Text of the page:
Council launch competition to redesign iconic shopfronts under Glasgow Central bridge
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Street cleans, extra enforcement, and plans to redesign shopfronts at Heilanman’s Umbrella are among Glasgow’s efforts to revitalise the city centre after the Covid-19 pandemic.
The city was granted almost £2m from the Scottish Government towards recovery from the pandemic and has used funds on four new community enforcement officers, more graffiti removal teams, and a ‘deep clean’ for Glasgow.
Converting old retail properties is also on the council’s agenda but ‘significant’ policy shifts and ‘large-scale’ funding is reportedly required.
A design competition, with support from the Royal Institute of Architects, will be held to reinvigorate shop fronts at the Heilanman’s Umbrella. It is reportedly part of a wider plan to find new commercial uses and reduce anti-social behaviour.
Property re-purposing is a key part of a new city centre strategy to be launched in January 2024 as there is a “substantial legacy” of old buildings which are no longer fit for commercial uses, officials have reported.
The update on recovery plans comes just days after Glasgow’s published household survey found 43% of people think the city has ‘got worse over the last few years’ while just 13% believe it has ‘got better’.
Figures, for July this year, showed city centre footfall was down 19% on pre-pandemic levels, translating to around 810,000 fewer visitors per month. Weekend (98%) and evening (93%) footfall is close to pre-covid levels but weekday footfall is at 72%.
Council officials have compiled an update on progress with the city’s recovery plan, which was agreed in December last year and runs until the end of 2023.
Glasgow’s city centre taskforce, made up of public and private sector representatives, got £1.95m from the Scottish Government in April.
Funding has been spent on improving the look of empty units on Sauchiehall Street and Argyle Street, including the use of vinyls and hoardings, while ‘meanwhile use’ projects are being developed to give ‘more productive short-term outcomes while longer-term occupiers are sought’.
Four community enforcement officers are now in post, supporting the police and businesses in the city centre, and a deep clean team focused on activities such as de-weeding, sticker removal, minor painting works, cleaning street furniture, and power washing has been formed.
Officials have also said improvements have been made around Anderston Station and the bus station while work on the “look and feel” of the city centre has been carried out, including cleaning up litter and chewing gum and installing planters.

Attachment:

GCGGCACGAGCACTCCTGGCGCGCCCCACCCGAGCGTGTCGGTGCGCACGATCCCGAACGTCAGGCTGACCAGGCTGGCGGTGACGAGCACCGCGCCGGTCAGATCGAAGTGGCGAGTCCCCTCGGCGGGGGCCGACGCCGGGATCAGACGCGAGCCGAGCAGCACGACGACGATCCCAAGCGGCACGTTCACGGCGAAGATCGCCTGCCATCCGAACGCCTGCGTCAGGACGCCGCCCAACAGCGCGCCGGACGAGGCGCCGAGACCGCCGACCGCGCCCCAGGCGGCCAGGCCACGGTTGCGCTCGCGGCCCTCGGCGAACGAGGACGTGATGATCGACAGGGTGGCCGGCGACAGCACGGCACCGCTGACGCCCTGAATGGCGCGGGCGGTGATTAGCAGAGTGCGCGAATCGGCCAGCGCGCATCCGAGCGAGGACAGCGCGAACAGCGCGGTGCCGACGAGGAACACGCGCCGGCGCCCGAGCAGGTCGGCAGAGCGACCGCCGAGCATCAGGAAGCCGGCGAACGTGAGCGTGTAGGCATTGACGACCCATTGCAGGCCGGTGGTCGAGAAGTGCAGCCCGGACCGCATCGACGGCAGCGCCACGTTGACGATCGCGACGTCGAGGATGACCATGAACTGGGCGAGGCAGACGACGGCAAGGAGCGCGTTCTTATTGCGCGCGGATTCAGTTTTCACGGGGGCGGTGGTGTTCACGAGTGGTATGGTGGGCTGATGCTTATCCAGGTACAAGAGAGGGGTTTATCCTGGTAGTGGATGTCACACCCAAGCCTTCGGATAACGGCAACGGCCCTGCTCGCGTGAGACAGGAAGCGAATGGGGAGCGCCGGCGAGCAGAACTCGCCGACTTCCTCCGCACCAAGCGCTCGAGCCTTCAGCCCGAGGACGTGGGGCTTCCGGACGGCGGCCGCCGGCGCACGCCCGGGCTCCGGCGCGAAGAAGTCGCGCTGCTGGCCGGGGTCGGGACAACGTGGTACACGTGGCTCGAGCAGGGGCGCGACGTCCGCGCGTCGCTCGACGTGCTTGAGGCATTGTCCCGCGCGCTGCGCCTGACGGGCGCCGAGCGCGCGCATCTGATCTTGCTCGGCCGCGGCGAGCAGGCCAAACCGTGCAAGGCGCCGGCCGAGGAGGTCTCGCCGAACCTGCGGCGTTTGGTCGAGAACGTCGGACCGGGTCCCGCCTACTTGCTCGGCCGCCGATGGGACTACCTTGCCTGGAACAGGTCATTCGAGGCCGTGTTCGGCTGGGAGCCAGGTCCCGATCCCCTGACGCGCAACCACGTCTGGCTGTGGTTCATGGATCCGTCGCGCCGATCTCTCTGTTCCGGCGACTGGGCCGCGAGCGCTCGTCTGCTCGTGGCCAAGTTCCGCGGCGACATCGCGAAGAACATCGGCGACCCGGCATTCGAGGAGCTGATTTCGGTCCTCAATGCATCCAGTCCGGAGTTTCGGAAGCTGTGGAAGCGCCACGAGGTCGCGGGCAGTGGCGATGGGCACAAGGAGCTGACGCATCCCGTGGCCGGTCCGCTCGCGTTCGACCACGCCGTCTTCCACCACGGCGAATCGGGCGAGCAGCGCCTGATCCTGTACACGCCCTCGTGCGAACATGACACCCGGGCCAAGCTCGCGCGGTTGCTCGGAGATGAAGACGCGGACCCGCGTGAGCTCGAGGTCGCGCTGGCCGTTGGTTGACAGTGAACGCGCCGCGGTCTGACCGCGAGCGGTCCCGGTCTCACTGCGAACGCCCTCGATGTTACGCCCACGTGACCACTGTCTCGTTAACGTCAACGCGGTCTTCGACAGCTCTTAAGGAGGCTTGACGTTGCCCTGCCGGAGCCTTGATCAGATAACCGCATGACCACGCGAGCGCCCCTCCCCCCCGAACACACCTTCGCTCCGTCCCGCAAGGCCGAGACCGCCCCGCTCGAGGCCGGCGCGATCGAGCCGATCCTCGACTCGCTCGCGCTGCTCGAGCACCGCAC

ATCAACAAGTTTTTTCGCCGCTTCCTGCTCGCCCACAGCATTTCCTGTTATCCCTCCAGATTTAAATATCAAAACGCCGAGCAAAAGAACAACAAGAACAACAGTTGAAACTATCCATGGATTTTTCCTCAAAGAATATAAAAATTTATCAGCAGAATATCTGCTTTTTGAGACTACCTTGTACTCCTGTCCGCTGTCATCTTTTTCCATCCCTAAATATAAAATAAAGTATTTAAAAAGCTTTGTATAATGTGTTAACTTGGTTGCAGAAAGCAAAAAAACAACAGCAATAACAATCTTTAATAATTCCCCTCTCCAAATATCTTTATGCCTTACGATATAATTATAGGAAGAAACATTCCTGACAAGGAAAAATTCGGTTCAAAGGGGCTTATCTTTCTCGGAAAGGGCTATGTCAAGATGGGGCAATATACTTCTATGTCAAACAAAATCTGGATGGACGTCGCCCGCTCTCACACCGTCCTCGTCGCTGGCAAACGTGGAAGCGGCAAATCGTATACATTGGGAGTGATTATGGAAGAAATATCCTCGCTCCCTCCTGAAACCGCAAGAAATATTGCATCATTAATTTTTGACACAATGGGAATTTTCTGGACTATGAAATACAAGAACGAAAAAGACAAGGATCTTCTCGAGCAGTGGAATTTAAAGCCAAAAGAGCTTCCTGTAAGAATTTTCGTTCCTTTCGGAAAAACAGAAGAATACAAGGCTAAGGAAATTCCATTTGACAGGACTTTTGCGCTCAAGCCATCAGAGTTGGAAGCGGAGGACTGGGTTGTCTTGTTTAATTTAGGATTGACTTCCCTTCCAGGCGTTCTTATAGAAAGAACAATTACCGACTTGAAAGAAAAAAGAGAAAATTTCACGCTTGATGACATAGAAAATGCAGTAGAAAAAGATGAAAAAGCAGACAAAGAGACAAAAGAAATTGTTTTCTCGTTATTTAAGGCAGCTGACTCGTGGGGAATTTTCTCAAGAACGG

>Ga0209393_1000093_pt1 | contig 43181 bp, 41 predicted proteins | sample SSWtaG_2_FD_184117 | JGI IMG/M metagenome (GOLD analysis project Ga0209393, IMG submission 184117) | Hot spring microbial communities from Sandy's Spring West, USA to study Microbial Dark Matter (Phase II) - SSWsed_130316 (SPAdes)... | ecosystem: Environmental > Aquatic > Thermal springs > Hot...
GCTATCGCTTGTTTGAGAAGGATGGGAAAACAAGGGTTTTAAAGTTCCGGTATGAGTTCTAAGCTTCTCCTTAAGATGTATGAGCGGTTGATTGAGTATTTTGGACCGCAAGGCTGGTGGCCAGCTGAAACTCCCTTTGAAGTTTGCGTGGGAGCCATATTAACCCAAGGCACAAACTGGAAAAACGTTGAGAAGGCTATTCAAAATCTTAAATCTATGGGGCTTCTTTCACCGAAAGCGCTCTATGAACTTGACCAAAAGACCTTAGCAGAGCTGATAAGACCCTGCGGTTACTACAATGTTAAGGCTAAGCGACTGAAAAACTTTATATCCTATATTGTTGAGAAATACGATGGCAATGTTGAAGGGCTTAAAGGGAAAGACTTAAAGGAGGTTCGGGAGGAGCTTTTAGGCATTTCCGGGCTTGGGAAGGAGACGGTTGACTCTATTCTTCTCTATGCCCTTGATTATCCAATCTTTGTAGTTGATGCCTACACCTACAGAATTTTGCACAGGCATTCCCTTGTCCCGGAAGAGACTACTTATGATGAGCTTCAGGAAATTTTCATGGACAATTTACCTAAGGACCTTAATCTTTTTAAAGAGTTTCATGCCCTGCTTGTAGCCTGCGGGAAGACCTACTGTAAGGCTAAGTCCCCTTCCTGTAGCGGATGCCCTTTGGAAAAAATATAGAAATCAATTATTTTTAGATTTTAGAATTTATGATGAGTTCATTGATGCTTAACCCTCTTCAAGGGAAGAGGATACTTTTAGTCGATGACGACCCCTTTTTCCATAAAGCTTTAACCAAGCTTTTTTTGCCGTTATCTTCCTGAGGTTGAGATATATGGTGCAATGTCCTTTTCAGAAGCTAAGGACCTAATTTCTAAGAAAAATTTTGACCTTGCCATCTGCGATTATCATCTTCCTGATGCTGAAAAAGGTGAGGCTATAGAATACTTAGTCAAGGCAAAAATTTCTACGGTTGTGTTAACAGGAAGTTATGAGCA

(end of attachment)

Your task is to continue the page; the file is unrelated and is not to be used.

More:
A six-month discount period on roads permits has been available for city centre outdoor areas, open to around 160 businesses.
The council will draw up a retail capacity study and a ‘masterplan’ for the ‘Golden Z’ – Sauchiehall Street, Buchanan Street and Argyle Street. It will include information on consumer research, expenditure and future demand for floor space.
It is hoped the vision will create a ‘statement of intent’ for the future development and direction of the streets, including identifying priority areas for investment.
Cllr Angus Millar, the council’s convener for city centre recovery, said: “The profound impact of the pandemic on our city centres required an equally major response, and we and our partners are working to plan for and deliver the kind of mixed-use and sustainable city centre we need to support.
“While certain sectors of the city centre economy have recovered well, we still have much work to do to deliver the changes we know we need to see – such as finding new ways to support the re-purposing of property, re-imagining the historic Golden Z, creating greener and more connected city streets through the Avenues and other infrastructure projects, and delivering more homes in the heart of the city.
“Our ultimate aim is to create a city centre that is an attractive and sustainable place in which to live, work, study, visit and invest, and I look forward to working with partners to support that vision.”
“Conversion opportunities must be expedited,” the report added. “However this is likely to require significant shifts in policy, as well as large-scale funding to protect these assets and transform them into productive, re-purposed accommodation.”